Lake Placid is about to replace parking meters

Lake Placid’s new parking meters will look like this one, set up on Main Street outside NBT Bank. (Enterprise photo — Elizabeth Izzo)

LAKE PLACID — The village is planning to install new parking meters along Main Street next month.

The new meters will have new capabilities. Residents and visitors will be able to download an app using a barcode on the meters and pay their tab using their cellphones, rather than having to return to the meter, quarters or credit card in hand, whenever their allotted time is close to ending. The screens will also be easier to read, Mayor Craig Randall said Monday.

Village Treasurer Paul Ellis and Deputy Treasurer Mindy Goddeau said no increase in the parking rate is expected as a result of the 34 new meters, which are expected to replace all of the meters on Main Street as well as all the meters in the various municipal parking lots around mid-October.

The new meters are expected to cost the village around $250,000, installation included, according to Ellis. The money is coming from a parking reserve fund the village established with revenue from the meters a few years ago.

A plan to replace the existing meters was spurred by the aging technology — Randall estimated the current meters are around a decade old — and complaints from residents, who said the screens were sometimes difficult to read.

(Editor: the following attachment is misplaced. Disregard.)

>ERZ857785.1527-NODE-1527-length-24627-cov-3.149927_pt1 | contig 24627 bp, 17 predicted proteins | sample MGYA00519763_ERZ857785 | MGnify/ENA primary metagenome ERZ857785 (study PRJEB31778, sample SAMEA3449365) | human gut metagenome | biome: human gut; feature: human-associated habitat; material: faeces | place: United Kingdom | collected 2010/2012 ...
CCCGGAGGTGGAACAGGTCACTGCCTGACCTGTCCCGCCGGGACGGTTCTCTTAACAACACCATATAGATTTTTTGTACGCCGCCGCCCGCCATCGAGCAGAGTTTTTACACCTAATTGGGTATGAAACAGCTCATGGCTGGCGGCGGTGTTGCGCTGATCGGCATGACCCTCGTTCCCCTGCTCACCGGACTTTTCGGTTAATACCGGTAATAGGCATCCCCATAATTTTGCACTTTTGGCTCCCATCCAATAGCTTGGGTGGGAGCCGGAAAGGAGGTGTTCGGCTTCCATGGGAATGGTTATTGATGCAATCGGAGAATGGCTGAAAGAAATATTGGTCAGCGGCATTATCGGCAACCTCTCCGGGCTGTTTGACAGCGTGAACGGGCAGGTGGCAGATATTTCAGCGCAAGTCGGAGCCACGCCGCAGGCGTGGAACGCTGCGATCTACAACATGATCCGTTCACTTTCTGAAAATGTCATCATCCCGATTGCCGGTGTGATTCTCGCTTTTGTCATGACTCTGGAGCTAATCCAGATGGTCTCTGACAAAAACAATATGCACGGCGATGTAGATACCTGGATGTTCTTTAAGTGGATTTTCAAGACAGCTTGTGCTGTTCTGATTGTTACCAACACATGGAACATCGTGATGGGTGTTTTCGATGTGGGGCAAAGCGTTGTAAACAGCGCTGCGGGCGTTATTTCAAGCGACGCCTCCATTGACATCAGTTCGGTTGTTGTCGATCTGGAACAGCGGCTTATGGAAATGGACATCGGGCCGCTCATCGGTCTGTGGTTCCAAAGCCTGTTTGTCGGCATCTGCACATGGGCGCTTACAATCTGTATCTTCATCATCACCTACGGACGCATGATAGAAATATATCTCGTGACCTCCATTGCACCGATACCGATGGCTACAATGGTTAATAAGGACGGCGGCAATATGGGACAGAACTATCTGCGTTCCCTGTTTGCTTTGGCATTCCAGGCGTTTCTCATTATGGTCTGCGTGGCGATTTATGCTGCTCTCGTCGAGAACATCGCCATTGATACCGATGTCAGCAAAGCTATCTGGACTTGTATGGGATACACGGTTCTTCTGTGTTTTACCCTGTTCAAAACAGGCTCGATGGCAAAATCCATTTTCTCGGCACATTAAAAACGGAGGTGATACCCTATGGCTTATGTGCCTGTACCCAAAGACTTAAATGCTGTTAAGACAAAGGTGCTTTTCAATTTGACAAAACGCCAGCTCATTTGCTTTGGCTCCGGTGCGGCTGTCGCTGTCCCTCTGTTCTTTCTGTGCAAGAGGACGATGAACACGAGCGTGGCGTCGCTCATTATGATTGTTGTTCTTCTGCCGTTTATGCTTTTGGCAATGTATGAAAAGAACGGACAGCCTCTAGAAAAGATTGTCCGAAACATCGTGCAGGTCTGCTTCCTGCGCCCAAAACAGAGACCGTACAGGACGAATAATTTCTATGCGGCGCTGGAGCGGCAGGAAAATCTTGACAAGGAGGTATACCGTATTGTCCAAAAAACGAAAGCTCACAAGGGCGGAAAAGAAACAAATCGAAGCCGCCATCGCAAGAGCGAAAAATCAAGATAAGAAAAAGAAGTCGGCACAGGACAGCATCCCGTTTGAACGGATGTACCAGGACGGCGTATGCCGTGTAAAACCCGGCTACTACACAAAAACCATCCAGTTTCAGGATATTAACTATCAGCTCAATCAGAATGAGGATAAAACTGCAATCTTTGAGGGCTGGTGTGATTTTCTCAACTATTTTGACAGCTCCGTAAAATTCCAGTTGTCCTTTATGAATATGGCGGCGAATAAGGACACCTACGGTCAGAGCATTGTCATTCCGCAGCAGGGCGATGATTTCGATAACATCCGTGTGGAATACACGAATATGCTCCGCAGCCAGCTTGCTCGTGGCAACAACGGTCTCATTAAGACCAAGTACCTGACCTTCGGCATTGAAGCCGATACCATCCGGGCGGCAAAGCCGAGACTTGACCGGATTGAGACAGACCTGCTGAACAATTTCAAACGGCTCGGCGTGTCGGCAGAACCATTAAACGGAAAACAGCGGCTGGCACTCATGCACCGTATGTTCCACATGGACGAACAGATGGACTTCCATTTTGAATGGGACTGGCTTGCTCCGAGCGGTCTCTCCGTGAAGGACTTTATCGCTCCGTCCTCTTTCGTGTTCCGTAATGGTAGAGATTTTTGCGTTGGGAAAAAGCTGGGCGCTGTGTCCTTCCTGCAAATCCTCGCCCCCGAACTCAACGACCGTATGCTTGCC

“For people utilizing the meters, it’s going to be a far better experience than what we’ve had with the current meters,” Ellis said.

The village has tried to keep all of the old meters operational, but as time goes on, it’s been getting more difficult, according to Goddeau.

“The current company is no longer servicing them,” she said. “They’ve switched to a new kind of machine, so we can’t get new parts anymore.”

Residents who want a sneak peek at the updated “Parkeon” meters can spot one that the village has already installed outside of NBT Bank. That meter was one of three the village initially installed in the large municipal lot across from the post office on a trial basis before it was moved up the street.